DEPRESSION symptoms could precede the onset of stroke and worsen after a stroke has occurred. New recently published research goes further than it did previously, both in understanding that depression is a common challenge in individuals who have suffered a stroke, and discovering that some individuals may suffer from symptoms of depression for years before their stroke.
The study recruited participants to undertake a survey every year inquiring whether they had suffered the symptoms of depression in the last week. Researchers examined 10,797 adults, with an average age of 65, who had no previous history of stroke. The participants were followed for up to 12 years, in which time 425 had a stroke. Individuals who had experienced a stroke were then compared to those of similar age, gender, and racial or ethnic identity, who had not had a stroke within the 12 years.
Analysis of years preceding a stroke event found that 6 years prior to a stroke, people who later had a stroke and those who did not had roughly the same depression assessment score (1.6 points). However, at 2 years prior to stroke, the scores of individuals who later had a stroke started to increase, by an average of 0.33. Subsequent to the stroke event, scores increased an additional 0.23 for the group affected. The scores then remained at 2.1 total points for approximately 10 years after the stroke. By comparison, the scores of individuals who did not experience a stroke remained roughly the same throughout the entire study.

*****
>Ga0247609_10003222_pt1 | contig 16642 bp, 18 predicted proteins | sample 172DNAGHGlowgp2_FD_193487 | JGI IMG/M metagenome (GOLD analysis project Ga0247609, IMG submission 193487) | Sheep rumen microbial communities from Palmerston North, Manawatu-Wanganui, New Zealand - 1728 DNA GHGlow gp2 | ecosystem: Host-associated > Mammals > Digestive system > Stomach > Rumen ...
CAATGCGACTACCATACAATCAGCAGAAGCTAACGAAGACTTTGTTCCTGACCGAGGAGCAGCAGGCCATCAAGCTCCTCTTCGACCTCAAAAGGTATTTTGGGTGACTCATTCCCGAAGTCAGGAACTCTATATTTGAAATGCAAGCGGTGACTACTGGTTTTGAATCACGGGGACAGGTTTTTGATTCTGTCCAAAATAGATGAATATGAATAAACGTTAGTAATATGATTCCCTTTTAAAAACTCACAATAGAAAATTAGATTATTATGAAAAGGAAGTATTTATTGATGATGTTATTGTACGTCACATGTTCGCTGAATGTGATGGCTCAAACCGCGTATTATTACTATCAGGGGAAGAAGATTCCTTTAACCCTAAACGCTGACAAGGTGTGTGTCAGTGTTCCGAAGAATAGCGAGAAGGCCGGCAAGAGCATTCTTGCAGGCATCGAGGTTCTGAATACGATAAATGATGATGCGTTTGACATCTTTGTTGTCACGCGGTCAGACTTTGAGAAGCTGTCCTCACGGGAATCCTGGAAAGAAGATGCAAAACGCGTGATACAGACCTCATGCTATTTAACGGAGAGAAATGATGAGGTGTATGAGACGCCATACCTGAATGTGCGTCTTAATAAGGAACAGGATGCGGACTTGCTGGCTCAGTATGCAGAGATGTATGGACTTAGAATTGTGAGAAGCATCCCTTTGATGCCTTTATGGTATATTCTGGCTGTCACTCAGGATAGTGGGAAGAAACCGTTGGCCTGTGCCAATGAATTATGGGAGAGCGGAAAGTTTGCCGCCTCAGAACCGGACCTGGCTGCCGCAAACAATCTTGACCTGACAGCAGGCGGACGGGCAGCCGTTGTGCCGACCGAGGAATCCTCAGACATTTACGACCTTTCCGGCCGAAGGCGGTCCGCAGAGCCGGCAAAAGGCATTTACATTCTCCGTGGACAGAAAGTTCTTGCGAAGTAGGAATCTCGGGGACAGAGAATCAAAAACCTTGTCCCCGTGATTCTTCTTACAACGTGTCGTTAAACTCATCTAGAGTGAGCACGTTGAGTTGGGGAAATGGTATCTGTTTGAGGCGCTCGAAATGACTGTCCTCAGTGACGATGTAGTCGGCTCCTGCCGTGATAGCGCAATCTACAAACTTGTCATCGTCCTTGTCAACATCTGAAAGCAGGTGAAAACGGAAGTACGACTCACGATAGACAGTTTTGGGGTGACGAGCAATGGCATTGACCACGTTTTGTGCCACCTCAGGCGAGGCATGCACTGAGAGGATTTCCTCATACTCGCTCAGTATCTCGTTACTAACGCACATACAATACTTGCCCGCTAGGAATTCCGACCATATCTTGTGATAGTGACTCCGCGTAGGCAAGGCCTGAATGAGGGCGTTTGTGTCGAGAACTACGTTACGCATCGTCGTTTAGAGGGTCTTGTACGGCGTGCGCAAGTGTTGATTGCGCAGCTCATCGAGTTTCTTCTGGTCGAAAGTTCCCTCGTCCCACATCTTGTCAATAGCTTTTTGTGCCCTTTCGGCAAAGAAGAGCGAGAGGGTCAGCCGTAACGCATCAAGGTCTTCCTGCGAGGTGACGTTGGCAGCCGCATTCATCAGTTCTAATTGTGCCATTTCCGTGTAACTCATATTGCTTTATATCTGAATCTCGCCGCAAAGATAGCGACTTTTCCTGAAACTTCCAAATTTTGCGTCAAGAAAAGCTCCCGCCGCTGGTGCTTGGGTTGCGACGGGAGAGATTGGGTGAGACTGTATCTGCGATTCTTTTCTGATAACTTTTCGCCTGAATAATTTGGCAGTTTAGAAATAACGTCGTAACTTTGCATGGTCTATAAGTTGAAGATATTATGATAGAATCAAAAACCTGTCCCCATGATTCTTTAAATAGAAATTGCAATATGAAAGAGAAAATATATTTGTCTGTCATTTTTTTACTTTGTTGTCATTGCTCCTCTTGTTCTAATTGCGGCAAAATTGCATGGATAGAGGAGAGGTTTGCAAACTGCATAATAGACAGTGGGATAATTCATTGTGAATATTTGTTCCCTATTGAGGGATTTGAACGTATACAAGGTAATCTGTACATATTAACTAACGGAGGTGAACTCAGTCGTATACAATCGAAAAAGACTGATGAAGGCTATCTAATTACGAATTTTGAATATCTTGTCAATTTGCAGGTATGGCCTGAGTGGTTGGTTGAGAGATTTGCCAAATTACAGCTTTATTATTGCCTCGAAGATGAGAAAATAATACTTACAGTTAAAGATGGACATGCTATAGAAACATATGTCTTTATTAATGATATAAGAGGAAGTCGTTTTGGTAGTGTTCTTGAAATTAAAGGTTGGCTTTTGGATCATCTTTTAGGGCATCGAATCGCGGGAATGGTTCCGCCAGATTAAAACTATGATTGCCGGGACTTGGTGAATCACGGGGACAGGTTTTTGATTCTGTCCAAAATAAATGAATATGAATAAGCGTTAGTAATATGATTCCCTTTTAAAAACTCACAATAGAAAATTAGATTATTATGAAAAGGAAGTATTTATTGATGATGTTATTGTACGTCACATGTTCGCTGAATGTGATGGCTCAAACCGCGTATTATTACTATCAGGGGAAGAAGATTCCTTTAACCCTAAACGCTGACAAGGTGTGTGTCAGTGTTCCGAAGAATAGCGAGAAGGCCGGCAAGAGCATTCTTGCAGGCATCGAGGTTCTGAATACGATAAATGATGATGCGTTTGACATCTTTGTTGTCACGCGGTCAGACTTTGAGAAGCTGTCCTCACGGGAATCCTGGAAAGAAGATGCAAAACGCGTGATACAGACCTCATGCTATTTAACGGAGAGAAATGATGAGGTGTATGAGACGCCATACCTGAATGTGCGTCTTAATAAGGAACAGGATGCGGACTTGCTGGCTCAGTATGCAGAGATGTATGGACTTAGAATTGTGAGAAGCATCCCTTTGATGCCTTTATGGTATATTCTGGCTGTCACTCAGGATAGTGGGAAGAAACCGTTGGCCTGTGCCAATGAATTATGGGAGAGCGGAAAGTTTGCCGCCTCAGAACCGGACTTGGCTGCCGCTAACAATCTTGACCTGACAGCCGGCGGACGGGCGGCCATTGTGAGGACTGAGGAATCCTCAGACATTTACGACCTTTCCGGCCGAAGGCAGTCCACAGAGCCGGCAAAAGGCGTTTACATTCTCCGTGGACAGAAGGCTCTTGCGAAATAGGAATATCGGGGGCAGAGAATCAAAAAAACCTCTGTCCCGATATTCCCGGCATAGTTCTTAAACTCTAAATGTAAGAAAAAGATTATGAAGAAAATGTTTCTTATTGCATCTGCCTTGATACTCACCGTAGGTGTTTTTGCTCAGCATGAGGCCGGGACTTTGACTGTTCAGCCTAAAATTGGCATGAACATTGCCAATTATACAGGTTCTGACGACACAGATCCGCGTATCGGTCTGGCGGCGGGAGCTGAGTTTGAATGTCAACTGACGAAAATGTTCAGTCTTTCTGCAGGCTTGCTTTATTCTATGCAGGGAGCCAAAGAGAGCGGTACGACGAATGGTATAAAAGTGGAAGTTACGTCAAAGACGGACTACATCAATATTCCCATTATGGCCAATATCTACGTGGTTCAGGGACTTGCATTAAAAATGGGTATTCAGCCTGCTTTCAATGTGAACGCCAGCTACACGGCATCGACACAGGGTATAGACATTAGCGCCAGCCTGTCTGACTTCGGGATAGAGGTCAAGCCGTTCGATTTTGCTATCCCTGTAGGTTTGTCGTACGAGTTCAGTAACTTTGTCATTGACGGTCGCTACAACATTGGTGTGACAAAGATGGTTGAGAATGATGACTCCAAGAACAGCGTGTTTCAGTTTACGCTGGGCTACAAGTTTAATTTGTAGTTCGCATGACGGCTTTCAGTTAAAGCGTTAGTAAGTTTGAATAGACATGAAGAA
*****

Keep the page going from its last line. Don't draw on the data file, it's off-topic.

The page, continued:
“This suggests that increasing symptoms of depression before stroke are mostly subtle changes and may not always be clinically detectable. But even slight increases in depressive symptoms, especially moods and fatigue-related symptoms, may be a signal that stroke is about to occur,” explained study author, Maria Blöchl, University of Münster, Germany.
During assessment prior to the stroke, researchers found that 29% of people who were about to have a stroke met the criteria for probable depression, compared to 24% of those who did not have a stroke. At the time of stroke, this had increased to 34% of individuals who experienced a stroke, whereas it remained at 24% for those who did not have a stroke.
“Depression is not only a post-stroke issue, but also a pre-stroke phenomenon. Whether these pre-stroke changes can be used to predict who will have a stroke is unclear. Exactly why depressive symptoms occur pre-stroke needs to be investigated in future research. Also, the study underscores why doctors need to monitor for symptoms of depression long term in people who have had strokes,” summarised Blöchl.